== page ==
The Federal High Court in Lagos yesterday heard that the N450 million allegedly received by a Senior Advocate of Nigeria (SAN) Mohammed Dele Belgore and former Minister of National Planning Prof. Abubakar Suleiman was brought to the bank from the Central Bank of Nigeria (CBN) in a bullion van.
The Economic and Financial Crimes Commission (EFCC) said the sum was part of $115,010,000 (about N37 billion) allegedly shared by former Petroleum Resources Minister Mrs. Diezani Alison-Madueke to different individuals in 36 states.
The first prosecution witness, Mr. Timothy Olaobaju, a banker, said among those who allegedly benefited from the money were Belgore and Suleiman, who are on trial for alleged money laundering.
Asked under cross-examination by Belgore’s lawyer, Chief Ebun Shofunde (SAN), what the denomination of the money was, the witness said: “I can’t remember vividly but I remember there were N1,000 and N500 bills.”
He said the money was offloaded from the bullion van into his bank’s loading bay, where it was manually counted.
The witness said though the bank was ready to deliver the money to Belgore and Suleiman on March 26, 2015, when it arrived from the CBN, Suleiman’s failure to release his identification card delayed the process.
He added that the transaction was captured on the Close Circuit Television (CCTV) camera mounted in the bank.
Shofunde said: “I suggest to you that none of the defendants collected one kobo out of the N450 million.”
The witness answered: “That is not true.”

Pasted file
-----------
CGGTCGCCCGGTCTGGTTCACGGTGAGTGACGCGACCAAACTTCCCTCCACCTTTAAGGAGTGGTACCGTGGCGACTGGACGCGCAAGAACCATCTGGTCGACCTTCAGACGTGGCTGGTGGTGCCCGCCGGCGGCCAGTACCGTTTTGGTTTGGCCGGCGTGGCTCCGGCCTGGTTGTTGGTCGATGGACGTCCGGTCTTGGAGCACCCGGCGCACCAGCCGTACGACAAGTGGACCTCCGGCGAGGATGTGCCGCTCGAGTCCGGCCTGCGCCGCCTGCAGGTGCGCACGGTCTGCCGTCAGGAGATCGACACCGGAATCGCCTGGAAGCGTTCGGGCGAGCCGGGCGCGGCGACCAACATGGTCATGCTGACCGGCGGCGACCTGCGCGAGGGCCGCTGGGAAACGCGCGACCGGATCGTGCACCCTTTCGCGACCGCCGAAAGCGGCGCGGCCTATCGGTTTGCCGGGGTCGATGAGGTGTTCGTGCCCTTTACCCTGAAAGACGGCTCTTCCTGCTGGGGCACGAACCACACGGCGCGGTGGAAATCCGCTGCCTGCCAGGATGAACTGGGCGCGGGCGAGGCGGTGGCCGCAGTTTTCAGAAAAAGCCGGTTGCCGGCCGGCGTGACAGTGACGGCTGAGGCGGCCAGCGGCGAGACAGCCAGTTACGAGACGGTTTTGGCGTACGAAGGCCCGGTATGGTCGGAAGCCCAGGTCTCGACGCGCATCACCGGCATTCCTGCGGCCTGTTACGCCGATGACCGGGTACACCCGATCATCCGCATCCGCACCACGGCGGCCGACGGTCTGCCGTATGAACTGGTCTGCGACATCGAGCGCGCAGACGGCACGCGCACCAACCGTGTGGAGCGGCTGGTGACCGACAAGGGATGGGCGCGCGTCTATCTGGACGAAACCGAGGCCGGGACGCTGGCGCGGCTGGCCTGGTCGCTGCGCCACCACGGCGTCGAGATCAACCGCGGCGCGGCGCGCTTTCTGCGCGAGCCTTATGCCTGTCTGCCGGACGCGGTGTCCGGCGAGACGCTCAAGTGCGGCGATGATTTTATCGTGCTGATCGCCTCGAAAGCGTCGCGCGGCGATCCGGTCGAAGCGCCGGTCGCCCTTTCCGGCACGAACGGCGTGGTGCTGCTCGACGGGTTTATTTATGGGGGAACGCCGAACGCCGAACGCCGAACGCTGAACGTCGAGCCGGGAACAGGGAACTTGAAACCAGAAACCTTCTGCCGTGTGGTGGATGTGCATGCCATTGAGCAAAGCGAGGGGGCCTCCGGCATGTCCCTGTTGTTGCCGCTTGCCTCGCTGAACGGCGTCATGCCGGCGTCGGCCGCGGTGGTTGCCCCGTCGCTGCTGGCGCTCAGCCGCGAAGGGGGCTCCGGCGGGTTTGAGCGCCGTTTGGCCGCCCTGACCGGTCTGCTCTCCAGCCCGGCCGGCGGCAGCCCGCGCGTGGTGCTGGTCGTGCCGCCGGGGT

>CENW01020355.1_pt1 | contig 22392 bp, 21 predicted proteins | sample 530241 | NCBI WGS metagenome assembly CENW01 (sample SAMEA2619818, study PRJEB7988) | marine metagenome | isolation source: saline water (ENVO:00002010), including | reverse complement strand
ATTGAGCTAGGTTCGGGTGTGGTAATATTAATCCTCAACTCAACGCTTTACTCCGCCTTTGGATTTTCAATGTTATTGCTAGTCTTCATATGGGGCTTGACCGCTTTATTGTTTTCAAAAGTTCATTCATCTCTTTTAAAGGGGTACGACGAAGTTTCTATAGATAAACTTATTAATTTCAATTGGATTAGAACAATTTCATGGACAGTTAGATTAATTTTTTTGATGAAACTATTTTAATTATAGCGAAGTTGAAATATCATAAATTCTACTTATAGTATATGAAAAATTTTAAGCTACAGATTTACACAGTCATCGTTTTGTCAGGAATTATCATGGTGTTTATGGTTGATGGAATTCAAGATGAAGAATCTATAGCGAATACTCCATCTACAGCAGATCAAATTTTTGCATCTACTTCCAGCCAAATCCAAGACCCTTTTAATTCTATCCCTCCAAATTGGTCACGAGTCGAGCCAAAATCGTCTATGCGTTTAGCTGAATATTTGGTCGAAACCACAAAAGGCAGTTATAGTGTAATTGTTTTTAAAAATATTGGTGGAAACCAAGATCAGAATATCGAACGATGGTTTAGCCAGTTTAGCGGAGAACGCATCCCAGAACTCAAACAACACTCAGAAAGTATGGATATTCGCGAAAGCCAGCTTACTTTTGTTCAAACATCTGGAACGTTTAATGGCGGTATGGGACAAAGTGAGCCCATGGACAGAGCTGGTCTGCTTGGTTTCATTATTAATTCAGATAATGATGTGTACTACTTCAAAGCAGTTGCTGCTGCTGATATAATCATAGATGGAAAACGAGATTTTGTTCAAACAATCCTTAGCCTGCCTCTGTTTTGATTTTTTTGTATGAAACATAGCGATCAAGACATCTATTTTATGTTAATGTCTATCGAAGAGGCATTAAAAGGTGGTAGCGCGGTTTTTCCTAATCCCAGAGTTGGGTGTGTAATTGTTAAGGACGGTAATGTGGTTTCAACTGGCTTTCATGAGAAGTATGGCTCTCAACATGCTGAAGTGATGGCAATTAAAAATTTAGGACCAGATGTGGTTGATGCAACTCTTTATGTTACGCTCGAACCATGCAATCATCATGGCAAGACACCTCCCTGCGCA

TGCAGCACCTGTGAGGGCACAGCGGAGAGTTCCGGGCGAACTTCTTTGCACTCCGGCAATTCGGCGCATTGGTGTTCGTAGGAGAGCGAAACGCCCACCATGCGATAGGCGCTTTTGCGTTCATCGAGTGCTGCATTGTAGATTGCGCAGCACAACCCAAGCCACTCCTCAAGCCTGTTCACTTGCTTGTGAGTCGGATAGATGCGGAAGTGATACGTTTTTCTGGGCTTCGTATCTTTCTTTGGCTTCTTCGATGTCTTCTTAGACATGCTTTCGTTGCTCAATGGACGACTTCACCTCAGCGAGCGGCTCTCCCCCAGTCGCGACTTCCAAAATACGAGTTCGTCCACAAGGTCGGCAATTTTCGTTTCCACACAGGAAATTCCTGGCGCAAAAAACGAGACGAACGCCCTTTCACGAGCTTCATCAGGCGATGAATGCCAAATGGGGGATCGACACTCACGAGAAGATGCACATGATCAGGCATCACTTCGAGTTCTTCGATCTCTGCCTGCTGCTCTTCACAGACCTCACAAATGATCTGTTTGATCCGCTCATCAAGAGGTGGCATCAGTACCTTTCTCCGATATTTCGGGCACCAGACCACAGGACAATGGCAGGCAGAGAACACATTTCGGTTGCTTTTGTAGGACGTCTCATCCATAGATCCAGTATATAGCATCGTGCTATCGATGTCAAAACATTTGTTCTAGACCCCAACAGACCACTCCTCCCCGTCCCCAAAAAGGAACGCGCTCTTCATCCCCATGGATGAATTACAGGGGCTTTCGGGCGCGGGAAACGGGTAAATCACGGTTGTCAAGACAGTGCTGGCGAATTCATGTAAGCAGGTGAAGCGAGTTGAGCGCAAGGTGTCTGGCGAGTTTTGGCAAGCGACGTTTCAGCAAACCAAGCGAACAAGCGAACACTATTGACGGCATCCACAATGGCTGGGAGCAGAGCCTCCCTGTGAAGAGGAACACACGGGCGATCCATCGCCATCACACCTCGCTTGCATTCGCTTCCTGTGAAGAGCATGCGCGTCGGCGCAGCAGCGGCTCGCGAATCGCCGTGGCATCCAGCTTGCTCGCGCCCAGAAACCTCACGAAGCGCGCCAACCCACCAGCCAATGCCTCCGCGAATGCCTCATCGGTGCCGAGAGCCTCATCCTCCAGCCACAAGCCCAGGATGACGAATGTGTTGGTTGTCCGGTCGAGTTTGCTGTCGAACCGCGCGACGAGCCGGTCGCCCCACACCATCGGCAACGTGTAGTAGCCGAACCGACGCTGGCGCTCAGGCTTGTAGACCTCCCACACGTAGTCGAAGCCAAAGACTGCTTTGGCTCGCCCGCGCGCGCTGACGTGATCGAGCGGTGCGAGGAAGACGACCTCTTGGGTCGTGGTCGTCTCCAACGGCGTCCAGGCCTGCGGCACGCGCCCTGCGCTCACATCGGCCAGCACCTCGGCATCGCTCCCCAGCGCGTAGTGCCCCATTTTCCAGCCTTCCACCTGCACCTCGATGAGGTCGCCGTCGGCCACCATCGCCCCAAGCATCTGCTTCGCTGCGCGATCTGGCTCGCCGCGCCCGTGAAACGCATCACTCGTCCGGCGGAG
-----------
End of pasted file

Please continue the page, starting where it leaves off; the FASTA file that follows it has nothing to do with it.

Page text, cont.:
Olaobaju added: “The money was counted by way of bundle counting, and they were in N1,000 and N500 denominations. The money was kept overnight and in the vaults.
“That very day, before the beneficiaries came, we had already stacked the money for them to pick. But there was a delay because the minister refused to show his identity card.
“The beneficiaries said they could not carry the money that night because it was late. It is not true that none of the beneficiaries collected a dime,” he said.
When Shofunde suggested to Olaobaju that it took two days to count the money, the witness disagreed. He said: “As a professional banker, I can count N1billion in 20 minutes.”
Shofunde then put it to him that it was different individuals who came to the bank on March 27, 2015 to sign and collect portions of the N450 million, but the witness said: “That is not true.”
The defendants objected to the tendering of a list showing they allegedly received N450 million from Mrs. Alison-Madueke.
EFCC re-arraigned Belgore and Suleiman on an amended money laundering charge in which Mrs. Alison-Madueke was included as a defendant, though “at large”.
Prosecution counsel Rotimi Oyedepo sought to tender the list, but Suleiman’s lawyer, Mr. Olatunji Ayanlaja (SAN), argued that the document did not fully comply with Section 84 of the Evidence Act.
He urged Justice Riwan Aikawa to reject it.
Belgore’s lawyer Ebun Shofunde (SAN) said the list emanated from the maker’s mail box.
“The document sought to be tendered has not met the conditions made out in Section 84 of the Evidence Act. It shows that the list was made from the mail box of email@example.com.
“The certificate itself was not made by the witness. That makes it more ‘yahoo, yahoo’ and I urge your lordship to rejection same,” he said.
Oyedepo said the document substantially satisfied Section 84 of the Evidence Act, and urged the judge to admit it.
According to him, there was a certificate attached to the document, which came from the bank where the money was lodged, signed by its Chief Compliance Officer.
EFCC accused the defendants of conspiring to directly take possession of the N450 million, which they reasonably ought to have known forms part of the proceeds of an unlawful act.
The commission said they “directly took possession of the sum” and conspired to make cash payment of N450 million, which “exceeded the amount authorised by law without going through financial institution”.
Belgore and Suleiman pleaded not guilty to all the counts.
Justice Aikawa adjourned till March 23 for ruling on the list’s admissibility.